Ranking of eResources
Proposal: Ranking of eResources
One of the common themes in the early training of staff and students and in conversations with bibliographers and faculty members has been the request for ranking resources within a folder by their relative importance. This did not come as a surprise to us. Other libraries use such rankings to considerable advantage, and some kind of ranking system had been on our own wish list almost from the beginning. But alas, more basic things had to be taken care of first.
The time has come now to improve the eResources by developing a system that allows bibliographers (folder authors) to distinguish, in the interest of library users, what is essential, important, and of possible interest among the resources in a particular subject folder.
Designing and implementing such a mechanism is likely to require considerable programming as well as bibliographer effort. This is why we are asking for the expedited blessing of the Digital Library Management Group, with the hope of having something in place for the next major release in the Fall.
While we will present the ranking issues at the next bibliographers meeting, we believe that there should be no need for a full-fledged discussion of the underlying principles, or of the general desirability of such rankings. The proposal is uncontroversial in the sense that many bibliographers have been asking for something like this because it will make it easier for them to design usable subject folders, and because it will lead to a measurable improvement in what we offer for our users. The proposed ranking mechanism is also flexible enough to allow for a wide variety of needs.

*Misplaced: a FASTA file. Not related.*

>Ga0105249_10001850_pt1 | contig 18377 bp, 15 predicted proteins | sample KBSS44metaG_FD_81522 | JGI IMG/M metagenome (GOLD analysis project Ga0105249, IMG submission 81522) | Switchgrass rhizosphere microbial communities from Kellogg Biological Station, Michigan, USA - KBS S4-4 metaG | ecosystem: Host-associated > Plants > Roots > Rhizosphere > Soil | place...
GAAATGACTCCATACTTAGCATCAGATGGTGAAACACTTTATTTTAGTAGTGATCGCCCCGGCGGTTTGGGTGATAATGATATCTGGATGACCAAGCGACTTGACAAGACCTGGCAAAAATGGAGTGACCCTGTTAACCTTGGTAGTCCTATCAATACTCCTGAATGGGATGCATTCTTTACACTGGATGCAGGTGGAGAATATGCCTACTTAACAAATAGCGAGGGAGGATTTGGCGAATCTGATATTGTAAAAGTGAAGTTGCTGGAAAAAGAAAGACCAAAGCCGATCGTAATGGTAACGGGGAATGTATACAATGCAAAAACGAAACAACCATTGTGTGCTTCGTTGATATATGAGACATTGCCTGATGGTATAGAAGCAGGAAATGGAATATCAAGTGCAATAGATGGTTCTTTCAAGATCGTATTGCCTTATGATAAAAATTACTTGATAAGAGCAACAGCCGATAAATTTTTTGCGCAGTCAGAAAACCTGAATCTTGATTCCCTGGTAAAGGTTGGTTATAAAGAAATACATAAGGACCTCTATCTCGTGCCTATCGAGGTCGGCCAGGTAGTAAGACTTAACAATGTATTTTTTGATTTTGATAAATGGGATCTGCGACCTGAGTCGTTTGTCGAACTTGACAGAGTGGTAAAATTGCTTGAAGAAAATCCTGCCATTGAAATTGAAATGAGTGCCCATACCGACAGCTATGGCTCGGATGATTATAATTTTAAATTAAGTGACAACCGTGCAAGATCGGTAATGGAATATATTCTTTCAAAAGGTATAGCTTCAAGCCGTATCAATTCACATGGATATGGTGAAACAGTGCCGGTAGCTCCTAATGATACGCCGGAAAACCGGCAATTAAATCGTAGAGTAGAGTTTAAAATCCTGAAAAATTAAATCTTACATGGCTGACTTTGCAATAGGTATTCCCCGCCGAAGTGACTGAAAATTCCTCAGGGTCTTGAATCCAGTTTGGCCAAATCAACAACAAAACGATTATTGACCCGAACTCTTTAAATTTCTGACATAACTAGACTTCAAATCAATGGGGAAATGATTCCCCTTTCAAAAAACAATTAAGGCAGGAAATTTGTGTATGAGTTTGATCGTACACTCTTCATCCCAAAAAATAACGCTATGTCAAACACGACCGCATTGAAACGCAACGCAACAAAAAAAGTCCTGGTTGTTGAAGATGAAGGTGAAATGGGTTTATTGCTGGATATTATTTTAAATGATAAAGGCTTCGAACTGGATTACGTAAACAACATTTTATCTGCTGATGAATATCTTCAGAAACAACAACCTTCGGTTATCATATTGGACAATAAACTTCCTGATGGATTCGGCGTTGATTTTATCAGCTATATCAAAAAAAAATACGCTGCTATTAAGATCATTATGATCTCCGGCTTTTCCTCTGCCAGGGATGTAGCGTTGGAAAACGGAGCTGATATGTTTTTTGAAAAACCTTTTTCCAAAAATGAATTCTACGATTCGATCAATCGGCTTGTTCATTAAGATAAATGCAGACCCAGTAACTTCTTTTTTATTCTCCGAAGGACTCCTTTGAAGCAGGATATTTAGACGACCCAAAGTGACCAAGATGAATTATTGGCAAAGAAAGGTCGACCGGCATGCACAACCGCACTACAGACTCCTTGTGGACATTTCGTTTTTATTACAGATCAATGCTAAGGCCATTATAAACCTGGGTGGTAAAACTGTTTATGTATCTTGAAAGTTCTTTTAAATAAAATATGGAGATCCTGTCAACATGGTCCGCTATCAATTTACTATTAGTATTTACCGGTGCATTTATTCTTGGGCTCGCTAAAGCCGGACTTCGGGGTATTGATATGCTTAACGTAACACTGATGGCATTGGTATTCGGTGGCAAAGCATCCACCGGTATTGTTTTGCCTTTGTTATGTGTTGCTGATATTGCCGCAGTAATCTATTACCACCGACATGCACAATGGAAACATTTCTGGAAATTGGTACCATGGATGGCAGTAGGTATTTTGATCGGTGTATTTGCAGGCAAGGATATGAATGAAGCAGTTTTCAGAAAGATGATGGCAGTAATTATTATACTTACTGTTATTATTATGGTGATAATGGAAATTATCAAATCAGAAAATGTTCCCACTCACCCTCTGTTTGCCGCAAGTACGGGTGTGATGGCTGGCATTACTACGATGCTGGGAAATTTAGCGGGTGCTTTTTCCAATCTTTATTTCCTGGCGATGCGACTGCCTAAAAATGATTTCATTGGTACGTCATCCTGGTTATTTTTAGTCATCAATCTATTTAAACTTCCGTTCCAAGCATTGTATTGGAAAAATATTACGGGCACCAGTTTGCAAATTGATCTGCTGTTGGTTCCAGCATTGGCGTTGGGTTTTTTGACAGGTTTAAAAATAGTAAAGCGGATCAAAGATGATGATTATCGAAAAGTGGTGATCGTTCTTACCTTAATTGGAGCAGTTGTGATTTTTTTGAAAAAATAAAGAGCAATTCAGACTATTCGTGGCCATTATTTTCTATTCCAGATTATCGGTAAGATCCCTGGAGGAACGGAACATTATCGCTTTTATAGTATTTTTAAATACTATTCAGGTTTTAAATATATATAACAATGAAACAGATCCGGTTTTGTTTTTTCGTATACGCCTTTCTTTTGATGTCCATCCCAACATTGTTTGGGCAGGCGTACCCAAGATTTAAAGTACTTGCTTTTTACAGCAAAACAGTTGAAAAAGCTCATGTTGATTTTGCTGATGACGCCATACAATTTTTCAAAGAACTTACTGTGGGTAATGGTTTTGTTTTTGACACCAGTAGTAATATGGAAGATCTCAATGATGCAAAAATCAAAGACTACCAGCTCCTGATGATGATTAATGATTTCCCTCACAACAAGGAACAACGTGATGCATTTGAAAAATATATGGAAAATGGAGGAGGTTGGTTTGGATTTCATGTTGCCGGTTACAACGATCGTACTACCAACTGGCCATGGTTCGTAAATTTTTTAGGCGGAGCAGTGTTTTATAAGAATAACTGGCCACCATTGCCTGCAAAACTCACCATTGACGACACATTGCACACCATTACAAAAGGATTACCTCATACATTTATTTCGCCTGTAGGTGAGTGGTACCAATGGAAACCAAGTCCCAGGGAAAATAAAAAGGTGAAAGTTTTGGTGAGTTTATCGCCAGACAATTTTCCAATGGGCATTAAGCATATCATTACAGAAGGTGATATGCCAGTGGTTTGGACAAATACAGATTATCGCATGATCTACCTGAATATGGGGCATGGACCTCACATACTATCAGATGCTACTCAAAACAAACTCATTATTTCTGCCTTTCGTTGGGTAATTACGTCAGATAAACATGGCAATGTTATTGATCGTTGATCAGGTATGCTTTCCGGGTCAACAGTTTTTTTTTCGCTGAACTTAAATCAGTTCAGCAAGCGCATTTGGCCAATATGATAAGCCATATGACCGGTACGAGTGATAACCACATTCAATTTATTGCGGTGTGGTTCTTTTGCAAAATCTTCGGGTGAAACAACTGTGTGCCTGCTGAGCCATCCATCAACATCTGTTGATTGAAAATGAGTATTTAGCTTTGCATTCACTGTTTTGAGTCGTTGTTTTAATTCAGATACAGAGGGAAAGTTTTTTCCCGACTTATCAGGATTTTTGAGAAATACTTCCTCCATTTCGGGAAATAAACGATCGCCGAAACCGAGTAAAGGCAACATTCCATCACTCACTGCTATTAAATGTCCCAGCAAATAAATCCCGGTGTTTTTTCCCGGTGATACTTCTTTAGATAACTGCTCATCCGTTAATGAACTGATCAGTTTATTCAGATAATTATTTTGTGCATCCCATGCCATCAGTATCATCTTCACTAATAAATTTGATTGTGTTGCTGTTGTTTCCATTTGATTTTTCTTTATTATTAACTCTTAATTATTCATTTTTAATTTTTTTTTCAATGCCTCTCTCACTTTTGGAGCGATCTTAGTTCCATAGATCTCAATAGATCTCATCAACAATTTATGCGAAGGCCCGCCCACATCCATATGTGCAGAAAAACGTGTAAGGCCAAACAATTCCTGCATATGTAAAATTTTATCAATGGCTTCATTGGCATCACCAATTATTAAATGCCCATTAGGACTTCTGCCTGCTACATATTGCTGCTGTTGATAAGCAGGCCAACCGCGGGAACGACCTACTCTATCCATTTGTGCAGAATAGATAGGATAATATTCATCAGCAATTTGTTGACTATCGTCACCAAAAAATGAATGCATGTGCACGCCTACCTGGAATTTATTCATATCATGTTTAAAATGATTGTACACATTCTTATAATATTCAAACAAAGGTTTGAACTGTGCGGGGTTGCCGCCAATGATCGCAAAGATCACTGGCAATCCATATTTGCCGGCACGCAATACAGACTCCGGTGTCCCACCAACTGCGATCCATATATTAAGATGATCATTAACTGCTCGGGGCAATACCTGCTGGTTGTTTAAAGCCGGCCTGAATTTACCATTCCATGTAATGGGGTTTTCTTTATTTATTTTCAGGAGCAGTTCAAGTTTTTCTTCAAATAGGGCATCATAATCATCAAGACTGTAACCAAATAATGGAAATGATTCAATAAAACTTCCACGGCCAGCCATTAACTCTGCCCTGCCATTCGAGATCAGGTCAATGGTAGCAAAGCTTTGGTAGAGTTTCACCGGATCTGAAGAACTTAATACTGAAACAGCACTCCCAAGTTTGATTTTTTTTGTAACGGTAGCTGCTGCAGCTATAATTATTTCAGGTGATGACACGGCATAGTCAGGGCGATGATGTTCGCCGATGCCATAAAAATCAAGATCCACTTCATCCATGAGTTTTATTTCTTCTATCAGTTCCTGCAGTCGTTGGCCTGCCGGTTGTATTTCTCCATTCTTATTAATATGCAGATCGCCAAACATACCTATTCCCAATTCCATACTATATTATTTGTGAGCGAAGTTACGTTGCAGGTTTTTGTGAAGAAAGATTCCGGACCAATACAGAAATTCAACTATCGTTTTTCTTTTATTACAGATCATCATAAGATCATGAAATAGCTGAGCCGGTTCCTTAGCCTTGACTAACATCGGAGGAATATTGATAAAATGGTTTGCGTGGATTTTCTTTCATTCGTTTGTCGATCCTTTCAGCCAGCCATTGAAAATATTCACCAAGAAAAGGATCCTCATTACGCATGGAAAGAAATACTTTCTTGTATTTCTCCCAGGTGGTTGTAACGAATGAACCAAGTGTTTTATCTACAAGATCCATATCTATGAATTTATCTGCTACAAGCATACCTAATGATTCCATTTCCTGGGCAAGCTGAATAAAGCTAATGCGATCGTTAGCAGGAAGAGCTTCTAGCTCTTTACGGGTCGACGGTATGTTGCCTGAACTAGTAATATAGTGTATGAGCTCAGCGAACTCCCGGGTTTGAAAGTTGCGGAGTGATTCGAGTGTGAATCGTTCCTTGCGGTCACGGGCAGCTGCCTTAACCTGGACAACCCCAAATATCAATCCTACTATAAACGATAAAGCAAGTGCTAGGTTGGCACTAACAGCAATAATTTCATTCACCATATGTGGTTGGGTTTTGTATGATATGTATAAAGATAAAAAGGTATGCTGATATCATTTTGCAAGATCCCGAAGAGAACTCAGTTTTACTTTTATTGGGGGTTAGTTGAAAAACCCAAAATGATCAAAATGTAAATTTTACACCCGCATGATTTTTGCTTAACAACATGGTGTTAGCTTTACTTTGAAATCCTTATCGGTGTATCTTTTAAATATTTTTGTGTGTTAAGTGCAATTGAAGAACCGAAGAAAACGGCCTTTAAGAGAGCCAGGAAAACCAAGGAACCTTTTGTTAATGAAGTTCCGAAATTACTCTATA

- We have to design a mechanism of arranging eResources within a subject folder in a fashion that goes beyond an automatic alphabetical sorting. Instead, eResources will need to be grouped by relative importance.
- This ranking of eResources should apply only to Indexes/Abstracts, Databases and Encyclopedias. Ranking other resource types such as journals and books would involve inappropriate value judgments.
- Preferred: 3-way ranking
- Major (or Primary)
- The ranking has to be subject specific. For example, one database or index could be "major" for Film Studies and "related" for Theater.
- The default ranking would be "important". This ranking would be applied automatically if an item falls into a folder because of the LC class assigned to it. Other rankings would require human intervention. (We assume that only a small number of resources will receive the "major" label. The "related" label is intended, among other things, to allow inclusion of inter-disciplinary aspects without overloading a folder.)
- Applying the ranking would be optional. In some folders or sub-folders it might be superfluous, in others the bibliographer might opt for only two of the three ranking labels.
- The ranking should be restricted to browsing the subject folders. Items found via Search would not be ranked.
- Display options: the three categories ("major", "important", "related") could be
- Displayed in three separate A-Z listings (see the attached sample of a Penn eResources folder), or
- Displayed as one A-Z listing with icons (stars, keys, etc.) indicating the ranking
- The actual input for the ranking criteria would take place in the staff interface; the data would be stored in the eResources database. The MARC record does not appear to be the appropriate place to store these "flags".
- The staff interface will need to be enhanced in order to allow item by item flagging of resources for specific subject folders..
- The ranking system adds work for the bibliographer (folder author) who has to enter the data for tagging "major" and "relevant" resources, but it also eases his/her decision-making process. It will definitely lead to a more user-friendly listing of resources.